Like many people, I absolutely cherish the close friendships I forged in college, nearly mumble-mumble years ago. But we rarely think about how these friendships might affect the path to graduation. If anything, students are typically advised to avoid social distractions and keep their eyes on the academic prize instead.
A new book from a researcher at Dartmouth College puts a new spin on that idea, mapping out the ways differently structured social networks affect students' experiences for good and for ill.
Janice McCabe, an associate professor of sociology, interviewed a diverse group of 67 undergraduates at a large Midwestern public university (unnamed to protect student privacy.) She asked them to name their friends, which ranged from 3 to 60 individuals, and then she painstakingly mapped out the web of connections that made up each person's friend network.
Her conclusion? "It's important to realize that friends can have academic as well as social benefits." And the type of network you have matters a lot.
McCabe found that students' networks fell into three basic types. "Tight-knitters" had a single cluster of friends who all knew each other and did seemingly everything together. They often described those friends as like "home" or like "family." Their social network resembles a ball of yarn.
"Compartmentalizers" had between two and four unrelated clusters of friends: say, one group of fellow engineering majors, another from the swim team. With two clusters, their pattern looks like a bow tie.
And "Samplers" had one-on-one friendships with individuals who didn't necessarily know one another. Their networks looked like a hub-and-spoke system, or a daisy.
The tight-knitters named an average of 13 friends. Many of these students spoke about how important it was to have friends who could provide "intense social support that got them through difficult experiences," says McCabe.
The sample size is too small to be definitive about cause, but McCabe found that about half the tight-knitters seemed to be part of groups that "dragged them down" academically. The other half performed above average, seemingly part of groups that "dragged each other up."
To put it another way, among the students who said their close group of friends provided academic motivation and support, every one of them graduated. Among the ones who said they lacked this support and their friends distracted them from schoolwork, only half managed to graduate within six years. "It really happened both ways," McCabe said.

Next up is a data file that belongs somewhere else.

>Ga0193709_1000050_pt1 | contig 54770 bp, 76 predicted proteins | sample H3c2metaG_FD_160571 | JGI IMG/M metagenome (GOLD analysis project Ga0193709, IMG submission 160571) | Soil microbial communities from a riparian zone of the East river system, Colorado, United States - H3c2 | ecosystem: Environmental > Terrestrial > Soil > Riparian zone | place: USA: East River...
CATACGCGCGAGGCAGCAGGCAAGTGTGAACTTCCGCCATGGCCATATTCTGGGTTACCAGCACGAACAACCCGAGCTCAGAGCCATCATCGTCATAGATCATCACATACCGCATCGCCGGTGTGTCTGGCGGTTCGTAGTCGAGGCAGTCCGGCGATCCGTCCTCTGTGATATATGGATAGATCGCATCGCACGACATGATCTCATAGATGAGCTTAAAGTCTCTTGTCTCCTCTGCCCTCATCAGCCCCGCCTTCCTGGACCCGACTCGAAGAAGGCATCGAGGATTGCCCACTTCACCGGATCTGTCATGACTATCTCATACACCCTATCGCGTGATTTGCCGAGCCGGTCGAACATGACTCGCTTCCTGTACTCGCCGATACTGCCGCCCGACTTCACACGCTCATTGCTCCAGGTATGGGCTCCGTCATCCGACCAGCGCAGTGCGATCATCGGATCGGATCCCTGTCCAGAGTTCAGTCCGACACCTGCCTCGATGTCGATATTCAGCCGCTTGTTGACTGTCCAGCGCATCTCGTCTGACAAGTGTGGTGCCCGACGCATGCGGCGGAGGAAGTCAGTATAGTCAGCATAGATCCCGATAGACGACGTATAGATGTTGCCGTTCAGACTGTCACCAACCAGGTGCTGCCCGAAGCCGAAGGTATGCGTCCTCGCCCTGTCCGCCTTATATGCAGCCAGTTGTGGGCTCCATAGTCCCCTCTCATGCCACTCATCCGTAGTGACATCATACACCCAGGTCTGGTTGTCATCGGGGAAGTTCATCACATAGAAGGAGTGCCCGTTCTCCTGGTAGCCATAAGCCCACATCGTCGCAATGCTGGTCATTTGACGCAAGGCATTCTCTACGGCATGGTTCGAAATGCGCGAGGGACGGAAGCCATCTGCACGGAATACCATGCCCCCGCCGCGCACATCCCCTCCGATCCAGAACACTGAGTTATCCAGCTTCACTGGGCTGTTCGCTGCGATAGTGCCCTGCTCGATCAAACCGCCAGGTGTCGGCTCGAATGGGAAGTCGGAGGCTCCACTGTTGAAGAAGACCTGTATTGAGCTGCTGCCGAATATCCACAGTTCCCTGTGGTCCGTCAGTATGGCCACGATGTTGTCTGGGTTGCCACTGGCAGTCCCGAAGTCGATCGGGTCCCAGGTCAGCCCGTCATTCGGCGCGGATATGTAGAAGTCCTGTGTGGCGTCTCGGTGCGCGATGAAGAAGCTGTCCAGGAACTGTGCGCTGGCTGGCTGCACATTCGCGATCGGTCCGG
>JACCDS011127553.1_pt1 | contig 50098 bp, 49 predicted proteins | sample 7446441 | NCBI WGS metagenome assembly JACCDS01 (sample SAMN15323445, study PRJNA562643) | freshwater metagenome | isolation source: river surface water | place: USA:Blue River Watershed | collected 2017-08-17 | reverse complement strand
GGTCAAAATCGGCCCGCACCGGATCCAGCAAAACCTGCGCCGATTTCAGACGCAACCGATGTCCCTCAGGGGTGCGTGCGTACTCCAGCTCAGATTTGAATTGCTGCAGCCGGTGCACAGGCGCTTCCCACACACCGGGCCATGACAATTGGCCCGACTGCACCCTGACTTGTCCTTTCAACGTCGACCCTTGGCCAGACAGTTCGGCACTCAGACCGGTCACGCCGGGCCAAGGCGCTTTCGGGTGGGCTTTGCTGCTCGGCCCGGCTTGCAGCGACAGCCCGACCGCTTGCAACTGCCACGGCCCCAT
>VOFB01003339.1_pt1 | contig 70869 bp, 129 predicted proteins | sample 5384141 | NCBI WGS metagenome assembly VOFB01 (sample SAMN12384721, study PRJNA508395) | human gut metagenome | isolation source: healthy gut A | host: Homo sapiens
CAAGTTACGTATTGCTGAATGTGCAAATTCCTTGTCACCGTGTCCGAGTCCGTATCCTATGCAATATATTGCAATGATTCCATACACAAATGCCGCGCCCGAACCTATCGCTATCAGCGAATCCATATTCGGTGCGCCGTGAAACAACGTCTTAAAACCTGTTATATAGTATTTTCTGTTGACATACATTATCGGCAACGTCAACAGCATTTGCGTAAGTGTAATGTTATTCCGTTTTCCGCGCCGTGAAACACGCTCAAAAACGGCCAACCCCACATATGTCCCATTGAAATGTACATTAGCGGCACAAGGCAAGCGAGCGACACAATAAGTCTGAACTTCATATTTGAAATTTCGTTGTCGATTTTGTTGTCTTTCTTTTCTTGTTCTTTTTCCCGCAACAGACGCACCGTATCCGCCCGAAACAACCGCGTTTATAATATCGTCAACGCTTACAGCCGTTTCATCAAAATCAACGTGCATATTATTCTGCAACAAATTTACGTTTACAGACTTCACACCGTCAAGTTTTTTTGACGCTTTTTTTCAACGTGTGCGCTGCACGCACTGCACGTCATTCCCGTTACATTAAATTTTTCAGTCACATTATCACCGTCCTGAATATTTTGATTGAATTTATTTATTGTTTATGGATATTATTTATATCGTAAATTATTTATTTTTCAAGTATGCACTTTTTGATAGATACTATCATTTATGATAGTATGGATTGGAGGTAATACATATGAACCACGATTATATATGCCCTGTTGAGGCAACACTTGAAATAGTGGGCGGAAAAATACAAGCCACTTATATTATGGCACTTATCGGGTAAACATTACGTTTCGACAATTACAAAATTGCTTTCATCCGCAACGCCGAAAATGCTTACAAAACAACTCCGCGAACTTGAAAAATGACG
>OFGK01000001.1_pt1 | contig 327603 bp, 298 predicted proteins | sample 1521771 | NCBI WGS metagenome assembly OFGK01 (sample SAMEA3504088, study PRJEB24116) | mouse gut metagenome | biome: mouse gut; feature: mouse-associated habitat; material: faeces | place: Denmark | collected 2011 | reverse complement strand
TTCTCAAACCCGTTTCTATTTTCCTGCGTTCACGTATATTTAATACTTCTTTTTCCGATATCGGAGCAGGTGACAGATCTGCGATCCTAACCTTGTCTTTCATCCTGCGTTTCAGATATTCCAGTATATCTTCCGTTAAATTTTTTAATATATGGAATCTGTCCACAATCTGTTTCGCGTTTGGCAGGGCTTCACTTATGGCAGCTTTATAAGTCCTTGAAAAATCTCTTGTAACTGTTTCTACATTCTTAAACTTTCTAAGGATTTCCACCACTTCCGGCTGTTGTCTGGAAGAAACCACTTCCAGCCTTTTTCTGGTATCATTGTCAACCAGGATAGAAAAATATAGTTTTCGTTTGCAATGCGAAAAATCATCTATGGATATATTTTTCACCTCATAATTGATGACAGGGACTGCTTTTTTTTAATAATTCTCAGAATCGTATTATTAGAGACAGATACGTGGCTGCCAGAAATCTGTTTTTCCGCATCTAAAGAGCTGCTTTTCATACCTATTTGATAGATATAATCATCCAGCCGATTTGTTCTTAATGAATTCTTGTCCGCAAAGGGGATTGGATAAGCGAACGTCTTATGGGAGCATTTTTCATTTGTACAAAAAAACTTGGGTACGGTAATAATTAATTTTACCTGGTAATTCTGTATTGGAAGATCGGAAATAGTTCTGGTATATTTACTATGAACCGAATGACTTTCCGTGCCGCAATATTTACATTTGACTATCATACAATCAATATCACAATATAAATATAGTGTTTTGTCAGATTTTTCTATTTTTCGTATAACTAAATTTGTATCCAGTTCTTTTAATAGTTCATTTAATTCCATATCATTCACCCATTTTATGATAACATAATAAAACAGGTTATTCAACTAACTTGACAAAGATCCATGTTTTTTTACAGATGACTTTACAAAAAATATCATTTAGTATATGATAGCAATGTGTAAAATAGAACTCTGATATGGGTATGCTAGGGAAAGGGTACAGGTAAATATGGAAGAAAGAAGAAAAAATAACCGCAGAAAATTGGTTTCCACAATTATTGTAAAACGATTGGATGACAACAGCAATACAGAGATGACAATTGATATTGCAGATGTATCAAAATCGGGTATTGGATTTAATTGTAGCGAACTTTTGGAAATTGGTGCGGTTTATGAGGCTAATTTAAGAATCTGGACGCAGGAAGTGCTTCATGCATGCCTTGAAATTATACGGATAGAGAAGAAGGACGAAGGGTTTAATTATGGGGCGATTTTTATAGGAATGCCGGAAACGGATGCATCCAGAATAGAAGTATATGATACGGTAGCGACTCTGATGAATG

Compartmentalizers had at least one group of friends that was more academically oriented, and one that was more social. This pattern was common among students from more privileged backgrounds, who tended to do well in college. When they were juggling more than two clusters, though, they reported being spread thin socially. Many had one "academic" cluster and another who helped reinforce a sense of belonging on campus.
Samplers reported having about the same number of friends as compartmentalizers, about 20. But these students said their friendships were arranged differently, as a collection of one-on-one relationships. Samplers were successful academically, but they were more likely to report being "very lonely," and socially isolated, says McCabe.
Basing her study on in-depth interviews, McCabe discovered that above all, students seek a good balance between their academic and social lives. The lines may often blur, but that can be to the good: Students check in with friends when they have a paper due, they study together and quiz each other, and they help each other blow off steam when the work is done.
Instead of looking at proxy measures, like involvement in extracurriculars, she suggests that administrators could get a better view of how to help students succeed by understanding all the roles strong friendships play. "They can be ties keeping students in and committed and helping them do well and helping them feel like a whole person too."